Edit: Unfortunately, the images originally included in this post are gone, because of hosting problems in late 2009. My apologies.
I usually avoid xscreensaver like the plague (as I have said elsewhere on these blogs). However, there is one neat trick I like about them.
If you install the xscreensaver package, you can trigger an individual screensaver and force it to run on the X background — like wallpaper.
The screensaver moves and responds just like normal, except you keep all the Openbox functions and window manager behavior.
First, kill conky. Sorry, but conky’s refresh is going to make your screensaver flip out. (Yes, like a ninja.) It has the same effect it did on the xcompmgr effects. You can live without it. Go get yourself some dockapps to take its place. I already showed you two cool ones.
Next, trigger the screensaver you like with the root flag, and make sure you force it into the background. You can do this from a terminal window like this.
/usr/libexec/xscreensaver/goop -root &
(For other distros, you might have to poke around to find the screensaver’s location. This is on Arch, and it strikes me as an unusual location, but I’m not 100 percent sure.)
-root flag, and the
& at the end. For most (I can’t say all, because I haven’t checked) screensavers, the root flag pushes it to the X root window and voila! (I love saying that :mrgreen:) a screensaver for wallpaper.
(P.S.: If you use pixelmap inheritance for pseudo-transparency, like with urxvt, you’ll notice that the terminal emulator still uses your root window image as its pixelmap. It’s not going to pick up the screensaver. Sorry.)
If you have one you know you want, I suppose you could add it to your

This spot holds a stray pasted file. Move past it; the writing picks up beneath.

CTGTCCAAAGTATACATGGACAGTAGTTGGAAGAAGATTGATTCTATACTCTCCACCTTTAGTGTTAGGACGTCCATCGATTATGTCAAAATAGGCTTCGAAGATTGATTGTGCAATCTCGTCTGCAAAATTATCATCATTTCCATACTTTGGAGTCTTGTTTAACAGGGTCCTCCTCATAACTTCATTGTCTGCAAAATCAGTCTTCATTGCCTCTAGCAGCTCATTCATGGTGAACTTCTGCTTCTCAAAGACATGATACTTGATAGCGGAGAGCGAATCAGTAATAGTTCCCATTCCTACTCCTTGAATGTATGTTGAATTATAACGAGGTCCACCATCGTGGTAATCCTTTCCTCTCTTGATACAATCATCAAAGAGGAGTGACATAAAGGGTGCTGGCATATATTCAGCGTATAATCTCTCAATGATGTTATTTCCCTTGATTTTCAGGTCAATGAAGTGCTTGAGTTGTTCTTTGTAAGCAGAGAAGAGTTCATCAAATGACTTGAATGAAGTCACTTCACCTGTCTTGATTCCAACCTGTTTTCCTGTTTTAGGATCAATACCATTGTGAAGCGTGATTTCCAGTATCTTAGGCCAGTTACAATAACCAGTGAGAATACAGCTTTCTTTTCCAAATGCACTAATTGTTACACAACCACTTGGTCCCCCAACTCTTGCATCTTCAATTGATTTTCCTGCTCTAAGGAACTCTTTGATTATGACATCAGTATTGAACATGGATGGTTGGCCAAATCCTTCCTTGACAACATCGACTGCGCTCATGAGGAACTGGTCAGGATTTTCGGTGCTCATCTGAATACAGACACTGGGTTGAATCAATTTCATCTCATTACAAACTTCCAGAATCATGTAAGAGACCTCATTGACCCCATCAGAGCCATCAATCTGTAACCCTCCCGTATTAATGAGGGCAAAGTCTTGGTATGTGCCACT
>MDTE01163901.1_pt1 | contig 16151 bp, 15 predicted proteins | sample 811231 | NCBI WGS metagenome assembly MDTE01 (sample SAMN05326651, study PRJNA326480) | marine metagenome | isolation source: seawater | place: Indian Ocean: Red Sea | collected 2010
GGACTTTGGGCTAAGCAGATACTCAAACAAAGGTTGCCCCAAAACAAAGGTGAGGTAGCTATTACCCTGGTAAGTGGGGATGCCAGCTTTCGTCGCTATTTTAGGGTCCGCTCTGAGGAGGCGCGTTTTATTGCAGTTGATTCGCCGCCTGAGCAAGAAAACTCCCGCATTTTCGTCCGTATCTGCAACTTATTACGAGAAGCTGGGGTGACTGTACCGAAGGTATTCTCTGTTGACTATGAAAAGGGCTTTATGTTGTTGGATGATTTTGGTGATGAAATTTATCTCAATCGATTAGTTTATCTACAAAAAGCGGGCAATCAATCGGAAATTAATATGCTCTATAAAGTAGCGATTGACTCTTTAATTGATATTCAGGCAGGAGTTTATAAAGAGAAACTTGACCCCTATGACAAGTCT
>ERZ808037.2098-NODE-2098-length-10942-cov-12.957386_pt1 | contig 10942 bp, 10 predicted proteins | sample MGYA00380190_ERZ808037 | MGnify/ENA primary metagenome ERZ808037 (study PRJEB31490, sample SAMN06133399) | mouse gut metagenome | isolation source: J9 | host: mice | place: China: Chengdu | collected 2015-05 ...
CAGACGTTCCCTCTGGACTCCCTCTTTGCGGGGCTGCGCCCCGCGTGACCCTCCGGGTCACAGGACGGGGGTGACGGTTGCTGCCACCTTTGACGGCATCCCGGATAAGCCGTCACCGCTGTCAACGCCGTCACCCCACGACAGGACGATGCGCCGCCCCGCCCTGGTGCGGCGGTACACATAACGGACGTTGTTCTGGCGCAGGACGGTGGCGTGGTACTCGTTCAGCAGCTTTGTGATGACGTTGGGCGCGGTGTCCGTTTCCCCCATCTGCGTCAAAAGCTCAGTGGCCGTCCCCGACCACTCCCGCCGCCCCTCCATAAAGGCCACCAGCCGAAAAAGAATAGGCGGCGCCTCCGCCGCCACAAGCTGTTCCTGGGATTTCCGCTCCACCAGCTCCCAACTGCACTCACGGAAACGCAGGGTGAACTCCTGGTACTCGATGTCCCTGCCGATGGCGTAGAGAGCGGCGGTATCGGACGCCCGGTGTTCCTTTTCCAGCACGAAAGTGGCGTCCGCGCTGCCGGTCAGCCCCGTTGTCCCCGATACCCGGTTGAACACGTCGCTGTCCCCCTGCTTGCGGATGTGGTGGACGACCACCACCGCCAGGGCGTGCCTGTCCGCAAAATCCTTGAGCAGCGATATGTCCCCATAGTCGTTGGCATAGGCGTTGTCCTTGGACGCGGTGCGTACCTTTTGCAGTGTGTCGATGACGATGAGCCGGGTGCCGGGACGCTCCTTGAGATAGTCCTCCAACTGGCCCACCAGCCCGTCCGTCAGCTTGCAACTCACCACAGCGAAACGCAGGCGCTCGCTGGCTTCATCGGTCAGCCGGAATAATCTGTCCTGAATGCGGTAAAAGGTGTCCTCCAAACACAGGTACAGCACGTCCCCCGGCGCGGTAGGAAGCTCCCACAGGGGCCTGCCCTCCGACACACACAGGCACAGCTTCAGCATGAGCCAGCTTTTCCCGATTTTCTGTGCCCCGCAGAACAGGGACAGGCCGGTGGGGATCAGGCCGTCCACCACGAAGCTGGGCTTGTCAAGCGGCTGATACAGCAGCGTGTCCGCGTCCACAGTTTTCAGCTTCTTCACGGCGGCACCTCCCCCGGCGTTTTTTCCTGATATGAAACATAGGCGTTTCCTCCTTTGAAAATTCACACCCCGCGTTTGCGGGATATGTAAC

.xinitrc file, and it would be there on startup. I like having it in my Openbox menu, so I can pick from two or three.
xmatrix is a good one for this. coral is also nice, and goop runs well. Starfish is definitely in the top three. I don’t have 3D acceleration on this laptop, so I’ll leave it to you to try the heavyweights (send me screenshots if you get GLBlur to run).
I haven’t decided yet, but I might, just might, see if the xcompmgr transparency effects work with this. I have a feeling that might cause my little 300Mhz machine to melt down, though. It’s already running at nearly 80 percent with nothing else running, if htop is to be believed.
P.S.: If you don’t remember what a particular screensaver looks like, look here.
P.P.S: Combining xcompmgr and xscreensaver doesn’t produce the glitz you would hope for. Like the pseudo-transparency I mentioned above, xcompmgr doesn’t seem to notice the shifting wallpaper, and instead sets its transparencies against the image on the root window. Furthermore, the shadow effects are corrupted as the screensaver moves, so there’s a flickering effect at times. It was worth a try.